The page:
Sir Ian McKay to Head INCIS Inquiry

  • Bill Birch

Sir Ian McKay, currently president of the Electoral Commission and a Judge of the Court of Appeal from 1991 to 1997, has been appointed chairperson of the Commission of Inquiry into INCIS, Finance Minister Sir William Birch said today.

Sir William said the other two members of the Commission of Inquiry would be Mr Gerald Hensley, former Secretary of Defence, and Dr Francis Small, managing director of Tranz Rail Limited. They would report back by 1 May 2000.

Mr Hensley, Secretary of Defence from 1991-99, was previously Coordinator, Domestic and External Security in 1987-89 and Permanent Head of the Prime Minister's Department in 1980-87.

Dr Small, managing director of Tranz Rail Limited since 1990, is also chairman of Meridian Energy Limited and the Centre for Advanced Engineering, and a director of Wisconsin Central Transportation and numerous other companies.

Sir William said INCIS had not delivered all the expected benefits on time and to budget. IBM recently paid the Government $25 million in settlement. Both parties were satisfied with that as a full, fair and final settlement of their dispute.

"It is not the task of the inquiry to reopen matters which have already been settled. That is not part of the Commission's brief. But as the Prime Minister pointed out on 26 October, the Government is determined to learn from INCIS.

"We intend to establish how well Government agencies managed their roles and accountabilities in the development of the project, and establish whether there are issues which still need to be pursued," he said.

"Ministers have agreed terms of reference for the inquiry. They will be finalised in the normal way at the next meeting of the Executive Council.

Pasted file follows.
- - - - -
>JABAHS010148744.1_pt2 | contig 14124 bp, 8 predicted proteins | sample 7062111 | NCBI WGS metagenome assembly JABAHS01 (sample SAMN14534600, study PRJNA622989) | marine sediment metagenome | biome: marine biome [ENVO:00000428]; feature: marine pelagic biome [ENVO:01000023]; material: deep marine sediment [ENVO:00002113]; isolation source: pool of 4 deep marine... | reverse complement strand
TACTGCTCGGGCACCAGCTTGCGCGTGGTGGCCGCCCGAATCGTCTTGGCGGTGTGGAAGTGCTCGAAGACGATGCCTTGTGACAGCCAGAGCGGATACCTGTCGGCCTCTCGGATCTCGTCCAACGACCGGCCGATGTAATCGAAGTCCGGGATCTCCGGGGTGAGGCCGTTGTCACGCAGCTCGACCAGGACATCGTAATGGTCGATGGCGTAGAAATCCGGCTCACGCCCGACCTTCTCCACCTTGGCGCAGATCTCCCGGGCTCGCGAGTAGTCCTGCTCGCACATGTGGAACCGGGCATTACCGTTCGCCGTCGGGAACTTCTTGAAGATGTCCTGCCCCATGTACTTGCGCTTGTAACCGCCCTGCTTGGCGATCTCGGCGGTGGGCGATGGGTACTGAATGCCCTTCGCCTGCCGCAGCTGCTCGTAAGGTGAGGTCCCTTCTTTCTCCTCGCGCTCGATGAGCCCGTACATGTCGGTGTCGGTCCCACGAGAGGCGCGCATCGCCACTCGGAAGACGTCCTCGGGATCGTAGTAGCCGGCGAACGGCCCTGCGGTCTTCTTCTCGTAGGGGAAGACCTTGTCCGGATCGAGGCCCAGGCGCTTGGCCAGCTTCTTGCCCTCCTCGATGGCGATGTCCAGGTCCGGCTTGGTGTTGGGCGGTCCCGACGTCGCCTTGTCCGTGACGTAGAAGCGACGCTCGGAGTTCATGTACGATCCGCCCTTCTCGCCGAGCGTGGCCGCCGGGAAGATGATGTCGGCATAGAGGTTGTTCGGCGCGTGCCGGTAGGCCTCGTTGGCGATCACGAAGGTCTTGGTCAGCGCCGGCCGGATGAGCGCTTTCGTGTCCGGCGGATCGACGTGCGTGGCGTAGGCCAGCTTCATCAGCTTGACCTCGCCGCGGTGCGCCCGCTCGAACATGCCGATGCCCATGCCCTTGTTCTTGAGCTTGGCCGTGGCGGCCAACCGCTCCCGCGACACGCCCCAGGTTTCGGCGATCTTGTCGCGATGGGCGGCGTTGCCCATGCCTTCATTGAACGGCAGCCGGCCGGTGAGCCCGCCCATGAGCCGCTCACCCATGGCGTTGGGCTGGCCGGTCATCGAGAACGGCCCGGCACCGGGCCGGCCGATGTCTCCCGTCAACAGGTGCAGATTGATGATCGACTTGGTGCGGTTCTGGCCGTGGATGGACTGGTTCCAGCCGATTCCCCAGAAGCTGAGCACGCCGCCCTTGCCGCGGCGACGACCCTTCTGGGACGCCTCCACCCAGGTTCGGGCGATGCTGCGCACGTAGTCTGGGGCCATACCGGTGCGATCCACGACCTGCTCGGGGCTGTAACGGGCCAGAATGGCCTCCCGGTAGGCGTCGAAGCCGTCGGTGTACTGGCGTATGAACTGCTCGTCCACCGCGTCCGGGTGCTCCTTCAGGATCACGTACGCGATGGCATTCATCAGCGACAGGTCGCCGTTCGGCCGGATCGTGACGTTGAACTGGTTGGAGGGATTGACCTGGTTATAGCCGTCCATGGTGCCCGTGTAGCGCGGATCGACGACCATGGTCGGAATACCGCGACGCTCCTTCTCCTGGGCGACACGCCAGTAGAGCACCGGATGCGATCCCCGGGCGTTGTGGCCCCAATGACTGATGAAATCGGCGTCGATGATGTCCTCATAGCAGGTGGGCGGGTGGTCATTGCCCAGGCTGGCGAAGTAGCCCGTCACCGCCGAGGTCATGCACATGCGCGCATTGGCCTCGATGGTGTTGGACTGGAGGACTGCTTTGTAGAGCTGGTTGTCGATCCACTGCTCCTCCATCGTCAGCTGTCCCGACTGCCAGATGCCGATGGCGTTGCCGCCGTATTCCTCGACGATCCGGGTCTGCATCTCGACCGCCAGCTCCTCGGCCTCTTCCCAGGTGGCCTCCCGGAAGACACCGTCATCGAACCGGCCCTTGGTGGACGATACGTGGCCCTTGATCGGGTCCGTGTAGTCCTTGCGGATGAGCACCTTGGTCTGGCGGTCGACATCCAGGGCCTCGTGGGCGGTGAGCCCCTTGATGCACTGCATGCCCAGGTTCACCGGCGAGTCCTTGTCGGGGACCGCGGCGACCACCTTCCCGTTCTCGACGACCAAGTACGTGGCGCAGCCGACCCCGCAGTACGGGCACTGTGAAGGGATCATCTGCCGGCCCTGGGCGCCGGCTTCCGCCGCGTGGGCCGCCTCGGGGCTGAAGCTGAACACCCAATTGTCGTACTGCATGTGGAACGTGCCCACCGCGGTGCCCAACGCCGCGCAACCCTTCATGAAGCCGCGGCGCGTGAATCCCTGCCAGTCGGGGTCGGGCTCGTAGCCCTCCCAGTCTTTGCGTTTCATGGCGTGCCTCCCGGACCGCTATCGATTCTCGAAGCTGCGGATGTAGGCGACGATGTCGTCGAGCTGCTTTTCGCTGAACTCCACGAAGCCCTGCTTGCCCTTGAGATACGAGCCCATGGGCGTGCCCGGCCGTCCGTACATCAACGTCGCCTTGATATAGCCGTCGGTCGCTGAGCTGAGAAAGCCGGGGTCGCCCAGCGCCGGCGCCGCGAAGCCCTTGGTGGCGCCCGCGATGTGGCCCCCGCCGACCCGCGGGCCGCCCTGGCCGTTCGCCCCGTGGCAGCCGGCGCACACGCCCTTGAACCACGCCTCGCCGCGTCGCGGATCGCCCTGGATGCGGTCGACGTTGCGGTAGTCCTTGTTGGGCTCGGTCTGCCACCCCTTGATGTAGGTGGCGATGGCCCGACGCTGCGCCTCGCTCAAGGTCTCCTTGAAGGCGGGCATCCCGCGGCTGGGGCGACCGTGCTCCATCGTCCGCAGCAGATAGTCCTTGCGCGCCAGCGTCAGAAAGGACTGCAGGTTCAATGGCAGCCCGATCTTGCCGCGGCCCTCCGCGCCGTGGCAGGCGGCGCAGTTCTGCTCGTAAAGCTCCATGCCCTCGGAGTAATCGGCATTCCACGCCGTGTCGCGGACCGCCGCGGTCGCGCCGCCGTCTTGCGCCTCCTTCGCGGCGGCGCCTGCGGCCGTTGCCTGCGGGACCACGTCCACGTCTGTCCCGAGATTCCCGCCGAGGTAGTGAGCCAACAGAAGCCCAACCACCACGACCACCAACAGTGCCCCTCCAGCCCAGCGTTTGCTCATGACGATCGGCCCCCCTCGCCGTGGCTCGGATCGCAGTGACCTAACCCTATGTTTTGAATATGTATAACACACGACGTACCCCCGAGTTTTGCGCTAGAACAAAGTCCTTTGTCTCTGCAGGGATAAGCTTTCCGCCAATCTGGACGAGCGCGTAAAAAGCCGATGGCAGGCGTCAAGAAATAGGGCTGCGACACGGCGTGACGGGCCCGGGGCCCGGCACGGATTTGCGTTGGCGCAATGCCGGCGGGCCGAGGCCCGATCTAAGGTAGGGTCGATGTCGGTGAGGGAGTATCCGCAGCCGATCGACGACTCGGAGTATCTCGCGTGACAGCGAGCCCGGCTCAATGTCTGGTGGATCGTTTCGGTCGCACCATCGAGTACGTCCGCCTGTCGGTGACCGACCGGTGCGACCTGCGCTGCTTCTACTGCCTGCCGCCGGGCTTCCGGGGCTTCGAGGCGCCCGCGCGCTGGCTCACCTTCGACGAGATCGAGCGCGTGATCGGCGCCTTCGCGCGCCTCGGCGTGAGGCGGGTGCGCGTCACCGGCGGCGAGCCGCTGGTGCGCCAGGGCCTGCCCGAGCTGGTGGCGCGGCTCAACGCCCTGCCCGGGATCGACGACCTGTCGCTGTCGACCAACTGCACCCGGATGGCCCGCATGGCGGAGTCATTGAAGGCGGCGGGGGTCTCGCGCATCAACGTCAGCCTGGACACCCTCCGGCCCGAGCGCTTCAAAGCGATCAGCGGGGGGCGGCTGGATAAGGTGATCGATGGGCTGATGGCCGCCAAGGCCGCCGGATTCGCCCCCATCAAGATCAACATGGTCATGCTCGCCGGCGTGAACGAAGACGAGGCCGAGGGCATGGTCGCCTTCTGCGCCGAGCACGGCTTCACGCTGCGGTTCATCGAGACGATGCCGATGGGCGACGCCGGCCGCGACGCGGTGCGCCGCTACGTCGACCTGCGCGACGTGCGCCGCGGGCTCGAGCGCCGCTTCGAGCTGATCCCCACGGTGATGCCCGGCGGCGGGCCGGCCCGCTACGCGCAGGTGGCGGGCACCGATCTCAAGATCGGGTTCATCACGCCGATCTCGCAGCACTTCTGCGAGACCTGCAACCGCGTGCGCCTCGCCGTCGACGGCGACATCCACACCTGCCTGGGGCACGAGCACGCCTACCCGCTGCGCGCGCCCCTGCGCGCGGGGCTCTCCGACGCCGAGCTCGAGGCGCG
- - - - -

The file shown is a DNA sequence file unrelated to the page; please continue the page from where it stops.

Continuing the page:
"The Commission will review the development, management and administration of the project by Police and government departments from inception to the cancellation of the contract.
"It will examine the extent to which they carried out their responsibilities in a proper and competent way, the quality of their advice, and whether they took adequate account of the information reasonably available to them at the time.

"It will investigate how far Police and departments used internal staff and external advisors appropriately, and placed appropriate reliance on external advisors.

"The Commission will establish the extent to which Police and departments contributed to the breakdown of the contract, or whether other factors led to that breakdown.

"Last but not least, the Commission will advise, based on INCIS experience, whether changes need to be made in policy and practice in managing and implementing big public sector information technology projects," Sir William said.

The Commission is authorised and empowered to conduct its inquiry in accordance with the Commissions of Inquiry Act 1908, report its findings, and to make any recommendations it thinks fit in respect of those findings.